A “significant” winter storm is expected to dump between 12 and 20 inches of snow across Long Island, with the most snow expected on Shelter Island and the East End Friday into Saturday, according to forecasts by the National Weather Service, which issued a blizzard warning starting Friday.
Even higher amounts can accumulate on the East End due to isolated snow bands, weather officials said.
A mix of rain and occasional flurries had already begun to fall Friday morning, with about 2 to 4 inches of snow expected to accumulate during the daytime hours, according to NWS forecasts.
[Check back starting this afternoon for live coverage of the storm as it approaches the region].
But things are going to start picking up into the evening and worsen as the night goes on, when the blizzard will hit with heavy bands of snow and sustained winds between 30 and 40 mph — with gusts topping 60 mph — that will make travel dangerous and may cause power outages, officials said.
“This is a classic nor’easter,” said meteorologist David Stark, with the weather service station in Upton. “All the ingredients that come together for nor’easter are there.”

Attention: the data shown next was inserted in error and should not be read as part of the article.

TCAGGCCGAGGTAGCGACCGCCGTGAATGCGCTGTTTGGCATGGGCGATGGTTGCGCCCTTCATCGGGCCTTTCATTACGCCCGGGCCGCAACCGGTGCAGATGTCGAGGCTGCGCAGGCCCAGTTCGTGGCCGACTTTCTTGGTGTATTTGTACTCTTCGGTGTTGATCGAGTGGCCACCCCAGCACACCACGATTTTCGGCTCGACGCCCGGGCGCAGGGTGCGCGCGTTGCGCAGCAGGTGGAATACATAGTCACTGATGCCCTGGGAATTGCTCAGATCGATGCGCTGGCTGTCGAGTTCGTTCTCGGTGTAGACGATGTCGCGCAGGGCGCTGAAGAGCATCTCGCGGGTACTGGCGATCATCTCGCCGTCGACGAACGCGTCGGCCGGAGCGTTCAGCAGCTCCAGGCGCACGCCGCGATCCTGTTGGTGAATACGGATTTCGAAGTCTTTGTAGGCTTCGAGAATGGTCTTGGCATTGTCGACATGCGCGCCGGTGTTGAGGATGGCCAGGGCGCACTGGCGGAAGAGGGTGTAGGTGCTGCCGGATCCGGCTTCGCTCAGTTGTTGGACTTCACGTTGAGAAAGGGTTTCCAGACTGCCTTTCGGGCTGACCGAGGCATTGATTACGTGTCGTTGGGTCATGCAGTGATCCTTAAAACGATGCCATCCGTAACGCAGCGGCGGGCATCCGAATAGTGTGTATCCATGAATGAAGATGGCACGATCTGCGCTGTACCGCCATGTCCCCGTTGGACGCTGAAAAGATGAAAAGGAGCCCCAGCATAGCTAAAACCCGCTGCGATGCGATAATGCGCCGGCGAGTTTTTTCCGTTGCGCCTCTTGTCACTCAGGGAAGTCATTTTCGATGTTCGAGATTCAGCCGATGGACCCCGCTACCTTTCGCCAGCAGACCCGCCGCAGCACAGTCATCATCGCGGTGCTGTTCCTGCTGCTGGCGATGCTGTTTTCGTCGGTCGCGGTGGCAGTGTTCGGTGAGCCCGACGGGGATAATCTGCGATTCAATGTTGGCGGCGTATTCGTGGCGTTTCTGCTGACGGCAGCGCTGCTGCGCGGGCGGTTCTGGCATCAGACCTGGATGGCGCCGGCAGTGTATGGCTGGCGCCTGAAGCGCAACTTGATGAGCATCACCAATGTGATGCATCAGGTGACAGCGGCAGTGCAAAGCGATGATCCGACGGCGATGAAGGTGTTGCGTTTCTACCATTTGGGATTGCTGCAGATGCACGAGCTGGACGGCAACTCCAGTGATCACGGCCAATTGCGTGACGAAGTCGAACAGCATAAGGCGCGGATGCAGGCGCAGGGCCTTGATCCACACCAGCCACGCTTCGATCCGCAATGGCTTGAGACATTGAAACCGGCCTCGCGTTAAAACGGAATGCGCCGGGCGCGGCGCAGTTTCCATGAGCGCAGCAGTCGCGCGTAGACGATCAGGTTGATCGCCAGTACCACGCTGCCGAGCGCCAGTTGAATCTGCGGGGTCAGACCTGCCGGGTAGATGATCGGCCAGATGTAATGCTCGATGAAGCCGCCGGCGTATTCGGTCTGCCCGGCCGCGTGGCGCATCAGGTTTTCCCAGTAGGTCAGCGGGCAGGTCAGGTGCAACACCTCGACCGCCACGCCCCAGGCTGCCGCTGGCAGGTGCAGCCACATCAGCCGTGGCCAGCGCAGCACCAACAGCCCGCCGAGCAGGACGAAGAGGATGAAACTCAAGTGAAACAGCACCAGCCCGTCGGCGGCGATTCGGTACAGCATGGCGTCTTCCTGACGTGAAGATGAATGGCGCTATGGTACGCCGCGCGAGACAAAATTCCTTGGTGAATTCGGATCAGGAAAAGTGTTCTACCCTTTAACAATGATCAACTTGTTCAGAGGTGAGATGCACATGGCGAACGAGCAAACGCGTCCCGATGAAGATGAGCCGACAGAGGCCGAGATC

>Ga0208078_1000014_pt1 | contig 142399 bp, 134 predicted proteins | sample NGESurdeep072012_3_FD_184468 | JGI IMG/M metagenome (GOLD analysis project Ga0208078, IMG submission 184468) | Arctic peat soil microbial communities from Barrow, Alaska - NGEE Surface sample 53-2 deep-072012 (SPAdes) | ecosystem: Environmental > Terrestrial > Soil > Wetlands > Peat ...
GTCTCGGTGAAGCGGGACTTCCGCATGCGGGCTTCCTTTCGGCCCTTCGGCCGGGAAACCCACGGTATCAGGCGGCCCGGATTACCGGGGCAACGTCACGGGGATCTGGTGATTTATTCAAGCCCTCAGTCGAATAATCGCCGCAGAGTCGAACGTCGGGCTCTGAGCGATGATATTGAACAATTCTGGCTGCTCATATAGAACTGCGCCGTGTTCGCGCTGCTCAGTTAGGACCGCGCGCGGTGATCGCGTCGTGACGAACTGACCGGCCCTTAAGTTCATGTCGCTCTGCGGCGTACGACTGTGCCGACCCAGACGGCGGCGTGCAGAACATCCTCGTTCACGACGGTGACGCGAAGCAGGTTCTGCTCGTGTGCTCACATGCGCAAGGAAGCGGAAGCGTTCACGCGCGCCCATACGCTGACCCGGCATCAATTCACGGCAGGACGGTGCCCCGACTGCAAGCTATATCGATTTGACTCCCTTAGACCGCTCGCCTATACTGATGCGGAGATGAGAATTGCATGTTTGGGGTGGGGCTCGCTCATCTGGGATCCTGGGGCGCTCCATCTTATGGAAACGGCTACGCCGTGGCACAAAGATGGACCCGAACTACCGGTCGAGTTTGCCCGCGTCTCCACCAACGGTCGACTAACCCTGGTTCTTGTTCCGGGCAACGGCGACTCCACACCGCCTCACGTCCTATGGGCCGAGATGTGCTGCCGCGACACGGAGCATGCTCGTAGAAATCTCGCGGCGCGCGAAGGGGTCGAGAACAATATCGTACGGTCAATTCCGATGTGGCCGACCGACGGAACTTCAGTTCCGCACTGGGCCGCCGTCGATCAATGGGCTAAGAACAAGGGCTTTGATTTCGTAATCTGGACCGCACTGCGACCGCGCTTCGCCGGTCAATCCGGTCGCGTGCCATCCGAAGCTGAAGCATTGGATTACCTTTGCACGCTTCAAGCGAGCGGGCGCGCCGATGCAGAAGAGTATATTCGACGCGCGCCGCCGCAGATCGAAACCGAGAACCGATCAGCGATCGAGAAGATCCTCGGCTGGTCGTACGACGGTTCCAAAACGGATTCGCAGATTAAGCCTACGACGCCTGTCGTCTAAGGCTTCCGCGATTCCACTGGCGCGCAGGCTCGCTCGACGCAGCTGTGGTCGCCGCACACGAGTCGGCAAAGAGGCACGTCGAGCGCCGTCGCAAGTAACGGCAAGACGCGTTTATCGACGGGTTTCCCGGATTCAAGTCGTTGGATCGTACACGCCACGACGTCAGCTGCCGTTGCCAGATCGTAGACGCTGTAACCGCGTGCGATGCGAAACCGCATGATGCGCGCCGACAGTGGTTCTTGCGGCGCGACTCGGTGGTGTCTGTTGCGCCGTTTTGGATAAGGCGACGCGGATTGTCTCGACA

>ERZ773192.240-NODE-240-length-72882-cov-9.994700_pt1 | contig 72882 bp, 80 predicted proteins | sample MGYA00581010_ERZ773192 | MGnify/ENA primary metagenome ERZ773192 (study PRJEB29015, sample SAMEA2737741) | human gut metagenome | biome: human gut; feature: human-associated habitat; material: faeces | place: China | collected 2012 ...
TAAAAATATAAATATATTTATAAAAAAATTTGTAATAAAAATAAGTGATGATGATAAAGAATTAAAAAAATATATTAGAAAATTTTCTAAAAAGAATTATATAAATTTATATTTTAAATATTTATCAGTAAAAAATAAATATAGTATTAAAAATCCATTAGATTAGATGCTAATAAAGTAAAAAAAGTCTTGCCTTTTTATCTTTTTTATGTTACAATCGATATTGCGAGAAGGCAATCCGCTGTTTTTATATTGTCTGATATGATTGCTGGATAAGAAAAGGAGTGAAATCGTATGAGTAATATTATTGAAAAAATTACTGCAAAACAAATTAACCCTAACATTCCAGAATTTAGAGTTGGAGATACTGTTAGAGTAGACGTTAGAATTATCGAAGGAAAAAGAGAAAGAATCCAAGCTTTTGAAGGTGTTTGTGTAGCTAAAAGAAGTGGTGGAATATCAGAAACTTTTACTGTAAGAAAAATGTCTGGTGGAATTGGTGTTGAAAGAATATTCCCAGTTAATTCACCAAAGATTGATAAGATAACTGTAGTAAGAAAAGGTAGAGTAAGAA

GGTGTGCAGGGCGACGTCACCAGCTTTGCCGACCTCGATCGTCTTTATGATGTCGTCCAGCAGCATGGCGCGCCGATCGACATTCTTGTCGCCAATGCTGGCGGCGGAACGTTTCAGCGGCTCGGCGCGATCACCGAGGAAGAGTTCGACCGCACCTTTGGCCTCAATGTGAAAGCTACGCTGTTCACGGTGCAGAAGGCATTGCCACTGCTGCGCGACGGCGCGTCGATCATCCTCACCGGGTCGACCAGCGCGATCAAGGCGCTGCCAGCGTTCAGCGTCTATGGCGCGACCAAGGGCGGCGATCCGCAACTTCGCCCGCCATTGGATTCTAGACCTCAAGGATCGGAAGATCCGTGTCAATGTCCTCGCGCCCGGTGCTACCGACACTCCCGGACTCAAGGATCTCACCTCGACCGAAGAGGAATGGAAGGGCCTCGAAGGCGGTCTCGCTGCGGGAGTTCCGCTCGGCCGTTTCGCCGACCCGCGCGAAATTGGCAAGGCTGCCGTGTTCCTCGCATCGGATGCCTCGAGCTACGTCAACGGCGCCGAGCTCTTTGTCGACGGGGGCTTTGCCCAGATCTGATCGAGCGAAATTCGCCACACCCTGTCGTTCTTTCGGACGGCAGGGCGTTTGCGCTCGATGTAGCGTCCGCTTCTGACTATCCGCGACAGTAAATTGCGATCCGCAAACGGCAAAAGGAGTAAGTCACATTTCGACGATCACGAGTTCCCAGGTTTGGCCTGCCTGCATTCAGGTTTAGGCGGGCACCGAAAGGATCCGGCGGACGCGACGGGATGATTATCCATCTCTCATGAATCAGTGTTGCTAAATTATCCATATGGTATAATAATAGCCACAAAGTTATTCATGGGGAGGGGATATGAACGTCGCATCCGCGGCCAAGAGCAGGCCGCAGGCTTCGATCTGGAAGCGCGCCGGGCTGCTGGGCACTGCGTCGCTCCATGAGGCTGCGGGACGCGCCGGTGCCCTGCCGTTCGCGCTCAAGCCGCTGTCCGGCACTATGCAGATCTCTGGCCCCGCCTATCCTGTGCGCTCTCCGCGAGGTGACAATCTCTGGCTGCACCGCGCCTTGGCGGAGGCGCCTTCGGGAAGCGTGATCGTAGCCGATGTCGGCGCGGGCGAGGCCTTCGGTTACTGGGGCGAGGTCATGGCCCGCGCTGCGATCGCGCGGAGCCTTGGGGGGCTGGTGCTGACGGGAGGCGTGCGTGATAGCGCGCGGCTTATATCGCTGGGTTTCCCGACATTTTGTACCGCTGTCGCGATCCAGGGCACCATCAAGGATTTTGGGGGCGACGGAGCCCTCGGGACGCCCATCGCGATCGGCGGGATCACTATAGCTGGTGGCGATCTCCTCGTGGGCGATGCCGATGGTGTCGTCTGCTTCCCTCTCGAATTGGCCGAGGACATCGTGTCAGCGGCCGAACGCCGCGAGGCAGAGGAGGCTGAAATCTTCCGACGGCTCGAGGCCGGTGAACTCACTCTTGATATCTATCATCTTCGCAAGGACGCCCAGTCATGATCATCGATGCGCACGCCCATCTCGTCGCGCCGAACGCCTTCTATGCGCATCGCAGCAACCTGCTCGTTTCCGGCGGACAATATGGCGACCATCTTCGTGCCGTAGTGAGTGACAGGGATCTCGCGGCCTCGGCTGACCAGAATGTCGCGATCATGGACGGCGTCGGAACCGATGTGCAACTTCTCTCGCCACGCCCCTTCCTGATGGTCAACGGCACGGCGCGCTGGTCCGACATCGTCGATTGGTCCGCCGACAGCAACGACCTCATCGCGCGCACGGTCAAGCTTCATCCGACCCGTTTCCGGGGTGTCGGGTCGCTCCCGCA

The storm could cause electrical outages for over 100,000 customers on Long Island, according to a statement by National Grid.
Staff at the Shelter Island IGA reported no great run on food or supplies Friday morning, but expected traffic would pick up in the afternoon. Both Island gas stations, Picozzi’s on Bridge Street and O’s on Route 114, had more customers than a normal Friday morning, but no extensive lines of customers waiting to fill up.
Officials are warning people stay indoors as the full impact of the storm hits.
“The winds are going to be howling Friday night,” Mr. Stark said. “I wouldn’t recommend being on the road.”
The snow will continue through the night into Saturday morning, he said.
The east-northeastern winds may also cause beach erosion on the Shelter Island because of Friday night’s high tide, he added.
Weather officials have issued a flood warning for coastal areas across the region.
By Saturday afternoon, the storm will have moved out of the area and the high winds will die down over the weekend as temperatures rise above freezing, Mr. Stark said.
Residents are advised to avoid traveling during the storm due to the predicted hazardous conditions.